|Sunday, 8 December 2019|
Turkish Press Review, 05-03-24
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From: Turkish Directorate General of Press and Information <http://www.byegm.gov.tr>
Summary of the political and economic news in the Turkish press this morning
 ERDOGAN: “THE AKP IS A STRONG DEFENDER OF THE CYPRUS CAUSE”Commenting on Turkish Republic of Northern Cyprus (TRNC) President Rauf Denktas’s recent declaration that he was not seeking a new term as president due to disagreements with the ruling Justice and Development Party (AKP) on the Cyprus issue, Prime Minister Recep Tayyip Erdogan said yesterday that he found the remarks difficult to understand. Stressing that he would be sorry if the veteran leader quits politics due to the AKP, the premier noted that his government was strongly defending the Turkish Cypriots’ approval of the UN plan and their just cause. He added that the AKP government wanted a settlement on the island, and that their pro- settlement policy had also been supported by the Turkish Cypriots’ approval of the UN Cyprus plan at last year’s referendum. In related news, Foreign Minister Abdullah Gul also rejected the criticism from Denktas, saying that the AKP had not had any problems with him. “I’m sure Denktas will act as a statesmen, but acts if like a politician, of course, that’s up to him,” added Gul. /Turkiye/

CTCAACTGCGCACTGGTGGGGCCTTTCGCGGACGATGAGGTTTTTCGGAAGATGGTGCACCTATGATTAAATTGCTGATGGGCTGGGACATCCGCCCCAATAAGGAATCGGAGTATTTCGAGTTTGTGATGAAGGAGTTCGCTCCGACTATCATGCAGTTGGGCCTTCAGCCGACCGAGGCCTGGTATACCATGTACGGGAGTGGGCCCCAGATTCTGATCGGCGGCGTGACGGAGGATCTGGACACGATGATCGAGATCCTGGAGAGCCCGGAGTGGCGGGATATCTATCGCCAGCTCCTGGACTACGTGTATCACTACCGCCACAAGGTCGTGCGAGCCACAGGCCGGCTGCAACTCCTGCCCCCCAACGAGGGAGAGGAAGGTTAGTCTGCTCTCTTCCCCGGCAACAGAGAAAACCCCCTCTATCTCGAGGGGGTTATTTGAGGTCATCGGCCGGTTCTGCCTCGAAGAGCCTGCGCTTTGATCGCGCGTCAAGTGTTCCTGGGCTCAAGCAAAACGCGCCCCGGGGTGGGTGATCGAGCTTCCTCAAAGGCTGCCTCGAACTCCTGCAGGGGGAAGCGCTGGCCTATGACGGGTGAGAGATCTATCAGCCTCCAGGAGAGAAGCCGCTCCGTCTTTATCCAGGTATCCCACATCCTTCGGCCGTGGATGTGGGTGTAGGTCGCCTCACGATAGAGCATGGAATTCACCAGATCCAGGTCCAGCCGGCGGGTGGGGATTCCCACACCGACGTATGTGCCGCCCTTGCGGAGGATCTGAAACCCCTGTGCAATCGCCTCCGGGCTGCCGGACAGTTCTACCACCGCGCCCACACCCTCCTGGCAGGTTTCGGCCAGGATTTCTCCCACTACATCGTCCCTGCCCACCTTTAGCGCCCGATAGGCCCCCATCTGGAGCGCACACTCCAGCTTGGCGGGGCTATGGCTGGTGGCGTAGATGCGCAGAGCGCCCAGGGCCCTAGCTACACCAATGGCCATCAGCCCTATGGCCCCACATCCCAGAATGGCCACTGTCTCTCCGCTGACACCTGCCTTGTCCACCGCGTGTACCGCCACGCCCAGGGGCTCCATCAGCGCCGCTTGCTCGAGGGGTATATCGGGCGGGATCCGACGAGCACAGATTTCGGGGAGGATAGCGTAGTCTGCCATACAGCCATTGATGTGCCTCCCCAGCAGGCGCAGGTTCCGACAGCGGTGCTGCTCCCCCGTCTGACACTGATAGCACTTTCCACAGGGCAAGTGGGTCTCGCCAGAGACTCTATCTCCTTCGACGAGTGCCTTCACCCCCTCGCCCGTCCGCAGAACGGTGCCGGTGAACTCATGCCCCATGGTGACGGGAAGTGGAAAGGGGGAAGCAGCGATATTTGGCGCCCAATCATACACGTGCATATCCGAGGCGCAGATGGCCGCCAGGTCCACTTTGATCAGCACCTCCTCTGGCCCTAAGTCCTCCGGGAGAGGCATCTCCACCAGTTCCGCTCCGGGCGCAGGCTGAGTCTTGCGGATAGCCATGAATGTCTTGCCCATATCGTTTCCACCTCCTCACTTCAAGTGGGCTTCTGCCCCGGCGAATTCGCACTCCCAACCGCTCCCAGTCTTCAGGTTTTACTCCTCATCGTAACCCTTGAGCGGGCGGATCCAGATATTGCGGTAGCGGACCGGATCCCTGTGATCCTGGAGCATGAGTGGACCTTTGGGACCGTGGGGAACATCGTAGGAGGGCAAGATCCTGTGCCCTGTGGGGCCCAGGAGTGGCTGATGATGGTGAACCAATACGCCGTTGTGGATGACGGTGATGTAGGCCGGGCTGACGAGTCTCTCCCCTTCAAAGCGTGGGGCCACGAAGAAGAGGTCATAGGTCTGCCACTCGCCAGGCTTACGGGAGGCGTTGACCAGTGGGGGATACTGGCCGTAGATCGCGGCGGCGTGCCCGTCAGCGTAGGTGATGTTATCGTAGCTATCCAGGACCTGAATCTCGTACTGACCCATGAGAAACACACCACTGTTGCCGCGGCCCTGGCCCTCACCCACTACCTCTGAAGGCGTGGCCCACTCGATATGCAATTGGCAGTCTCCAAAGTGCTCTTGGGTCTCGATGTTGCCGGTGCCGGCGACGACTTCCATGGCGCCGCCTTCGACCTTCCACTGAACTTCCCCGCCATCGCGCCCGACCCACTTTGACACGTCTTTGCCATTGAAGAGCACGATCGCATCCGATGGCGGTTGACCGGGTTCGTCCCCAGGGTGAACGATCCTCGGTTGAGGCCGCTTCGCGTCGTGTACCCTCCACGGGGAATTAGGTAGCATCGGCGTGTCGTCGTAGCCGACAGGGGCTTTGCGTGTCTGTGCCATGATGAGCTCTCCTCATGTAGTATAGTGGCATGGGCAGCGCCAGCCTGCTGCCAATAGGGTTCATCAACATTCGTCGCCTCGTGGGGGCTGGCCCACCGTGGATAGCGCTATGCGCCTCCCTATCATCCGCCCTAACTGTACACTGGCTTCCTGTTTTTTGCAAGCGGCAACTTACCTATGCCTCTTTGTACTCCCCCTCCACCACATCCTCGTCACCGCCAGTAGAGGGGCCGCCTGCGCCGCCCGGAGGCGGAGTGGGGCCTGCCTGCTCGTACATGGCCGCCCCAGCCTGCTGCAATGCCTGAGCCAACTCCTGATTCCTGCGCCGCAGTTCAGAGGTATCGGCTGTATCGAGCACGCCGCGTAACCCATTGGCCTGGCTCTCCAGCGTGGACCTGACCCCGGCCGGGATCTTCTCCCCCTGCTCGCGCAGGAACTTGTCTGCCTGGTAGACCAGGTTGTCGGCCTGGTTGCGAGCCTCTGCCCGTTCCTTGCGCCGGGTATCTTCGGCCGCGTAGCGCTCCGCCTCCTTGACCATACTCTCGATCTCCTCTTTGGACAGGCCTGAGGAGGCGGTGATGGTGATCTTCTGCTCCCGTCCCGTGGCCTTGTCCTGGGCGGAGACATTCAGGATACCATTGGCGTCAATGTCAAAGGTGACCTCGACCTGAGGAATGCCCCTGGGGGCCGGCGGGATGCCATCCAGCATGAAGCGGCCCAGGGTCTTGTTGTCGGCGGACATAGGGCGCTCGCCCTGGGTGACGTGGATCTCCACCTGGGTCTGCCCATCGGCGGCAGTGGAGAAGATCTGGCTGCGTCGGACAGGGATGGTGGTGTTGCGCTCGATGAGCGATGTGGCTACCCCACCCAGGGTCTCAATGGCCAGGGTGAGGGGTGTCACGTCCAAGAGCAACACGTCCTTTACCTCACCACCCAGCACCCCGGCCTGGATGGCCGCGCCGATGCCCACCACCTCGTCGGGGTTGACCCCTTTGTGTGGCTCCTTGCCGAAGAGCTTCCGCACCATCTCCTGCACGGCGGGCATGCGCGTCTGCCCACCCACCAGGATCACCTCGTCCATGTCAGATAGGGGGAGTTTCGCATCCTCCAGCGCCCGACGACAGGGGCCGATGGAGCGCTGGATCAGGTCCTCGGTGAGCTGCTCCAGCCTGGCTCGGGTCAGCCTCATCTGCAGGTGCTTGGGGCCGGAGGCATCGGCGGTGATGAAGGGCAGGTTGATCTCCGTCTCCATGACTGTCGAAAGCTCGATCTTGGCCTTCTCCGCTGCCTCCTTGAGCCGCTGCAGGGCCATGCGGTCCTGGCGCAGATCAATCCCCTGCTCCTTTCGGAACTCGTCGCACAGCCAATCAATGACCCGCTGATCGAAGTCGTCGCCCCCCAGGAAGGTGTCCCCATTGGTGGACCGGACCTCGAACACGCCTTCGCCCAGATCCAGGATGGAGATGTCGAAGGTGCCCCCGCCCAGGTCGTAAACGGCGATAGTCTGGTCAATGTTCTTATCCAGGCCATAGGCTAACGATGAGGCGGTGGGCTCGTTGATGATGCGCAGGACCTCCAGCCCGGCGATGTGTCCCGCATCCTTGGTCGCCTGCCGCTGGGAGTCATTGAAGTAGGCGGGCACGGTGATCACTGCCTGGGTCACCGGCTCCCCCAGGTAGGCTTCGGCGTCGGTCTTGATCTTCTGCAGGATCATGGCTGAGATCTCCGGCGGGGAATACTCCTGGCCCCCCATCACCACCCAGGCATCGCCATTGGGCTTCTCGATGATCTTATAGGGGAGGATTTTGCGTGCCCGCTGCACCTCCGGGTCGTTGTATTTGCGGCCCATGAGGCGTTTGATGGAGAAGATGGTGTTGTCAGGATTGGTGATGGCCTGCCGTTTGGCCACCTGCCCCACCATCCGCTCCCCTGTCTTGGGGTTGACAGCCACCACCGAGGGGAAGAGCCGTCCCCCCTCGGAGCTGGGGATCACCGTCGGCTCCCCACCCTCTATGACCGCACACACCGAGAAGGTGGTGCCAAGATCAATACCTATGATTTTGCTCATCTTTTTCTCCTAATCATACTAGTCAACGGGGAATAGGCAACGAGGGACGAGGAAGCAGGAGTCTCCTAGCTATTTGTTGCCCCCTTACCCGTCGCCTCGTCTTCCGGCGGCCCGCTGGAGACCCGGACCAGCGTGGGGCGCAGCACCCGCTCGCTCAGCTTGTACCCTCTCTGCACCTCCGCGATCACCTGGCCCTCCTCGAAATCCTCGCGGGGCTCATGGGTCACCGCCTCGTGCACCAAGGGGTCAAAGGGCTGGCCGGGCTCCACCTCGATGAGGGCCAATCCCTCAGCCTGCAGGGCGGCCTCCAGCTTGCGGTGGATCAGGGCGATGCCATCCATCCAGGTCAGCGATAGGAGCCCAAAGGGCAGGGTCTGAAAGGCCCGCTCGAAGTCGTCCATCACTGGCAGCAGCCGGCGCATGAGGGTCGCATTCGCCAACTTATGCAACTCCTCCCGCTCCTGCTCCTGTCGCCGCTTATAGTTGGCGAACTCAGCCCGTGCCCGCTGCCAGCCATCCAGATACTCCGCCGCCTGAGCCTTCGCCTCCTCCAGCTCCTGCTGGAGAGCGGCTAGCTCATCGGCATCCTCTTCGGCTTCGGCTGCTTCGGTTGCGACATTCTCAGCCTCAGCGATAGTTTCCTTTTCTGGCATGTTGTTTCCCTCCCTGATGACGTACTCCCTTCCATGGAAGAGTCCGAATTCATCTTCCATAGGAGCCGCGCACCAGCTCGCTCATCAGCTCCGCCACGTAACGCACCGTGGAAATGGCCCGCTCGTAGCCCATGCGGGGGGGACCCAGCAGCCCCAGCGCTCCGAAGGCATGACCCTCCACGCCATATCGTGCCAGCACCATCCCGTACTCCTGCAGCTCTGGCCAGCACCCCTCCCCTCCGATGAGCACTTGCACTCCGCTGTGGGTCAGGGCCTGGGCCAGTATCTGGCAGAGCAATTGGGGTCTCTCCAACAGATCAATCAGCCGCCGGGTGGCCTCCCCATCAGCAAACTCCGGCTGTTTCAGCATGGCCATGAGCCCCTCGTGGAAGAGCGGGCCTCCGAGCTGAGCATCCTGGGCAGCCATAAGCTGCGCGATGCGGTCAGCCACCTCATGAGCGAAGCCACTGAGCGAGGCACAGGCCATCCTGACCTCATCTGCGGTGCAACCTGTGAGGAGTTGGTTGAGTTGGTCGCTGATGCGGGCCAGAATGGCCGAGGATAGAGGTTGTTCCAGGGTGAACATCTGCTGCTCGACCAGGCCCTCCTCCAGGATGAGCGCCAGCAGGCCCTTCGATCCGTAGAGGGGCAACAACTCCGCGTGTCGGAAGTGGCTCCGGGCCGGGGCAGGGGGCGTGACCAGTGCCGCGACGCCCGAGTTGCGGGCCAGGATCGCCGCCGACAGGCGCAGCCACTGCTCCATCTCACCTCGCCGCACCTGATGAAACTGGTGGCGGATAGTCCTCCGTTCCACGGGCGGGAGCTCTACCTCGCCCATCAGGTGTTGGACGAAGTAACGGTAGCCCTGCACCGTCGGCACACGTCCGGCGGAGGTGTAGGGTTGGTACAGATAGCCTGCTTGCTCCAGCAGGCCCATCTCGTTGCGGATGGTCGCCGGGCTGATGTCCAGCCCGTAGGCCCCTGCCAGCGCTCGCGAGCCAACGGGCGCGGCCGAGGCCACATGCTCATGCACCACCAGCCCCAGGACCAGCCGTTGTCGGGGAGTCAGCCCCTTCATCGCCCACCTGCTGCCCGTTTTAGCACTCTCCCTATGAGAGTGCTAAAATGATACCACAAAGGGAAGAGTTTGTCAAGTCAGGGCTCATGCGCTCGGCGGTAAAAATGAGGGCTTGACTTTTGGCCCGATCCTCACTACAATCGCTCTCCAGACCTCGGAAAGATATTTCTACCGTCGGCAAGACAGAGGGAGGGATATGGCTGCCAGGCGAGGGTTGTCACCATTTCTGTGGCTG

ERDOGAN: “THERE’S NO NEED TO WORRY ABOUT A DELAY ON IMF STANDBY”Turkey is currently working to fulfill conditions sought by the International Monetary Fund for the approval of a new standby deal, Prime Minister Recep Tayyip Erdogan said yesterday after attending a Turkish Union of Chambers and Commodities Exchanges (TOBB) Executive Council meeting in Ankara. He was welcomed by TOBB Head Rifat Hisarciklioglu. “There’s no room for anxiety about a delay with the IMF," added the premier. Erdogan explained that a bill on the country's tax administration, which the IMF wants to see approved before concluding a new standby deal, was already being debated in a Parliament commission. “Two other IMF-sought bills aimed at overhauling our financial services sector and social security system will be sent to the Parliament soon,” he said. He also denied recent allegations that the government had slowed down its pace of reforms. Speaking to reporters after the meeting, Erdogan also warned the pro-Kurdish Democratic People’s Party (DEHAP) that it should be more careful and cautious when organizing demonstrations, referring to weekend Nevruz celebrations in Istanbul which were held by the party and tainted by provocations of illegal groups. “I’d like to call on DEHAP officials to act more sensitively on such issues,” he added. “They must take precautions to prevent similar incidents in the future, because the slogans and posters at weekend’s demonstrations irritated our nation and its national values.” /Sabah / Aksam/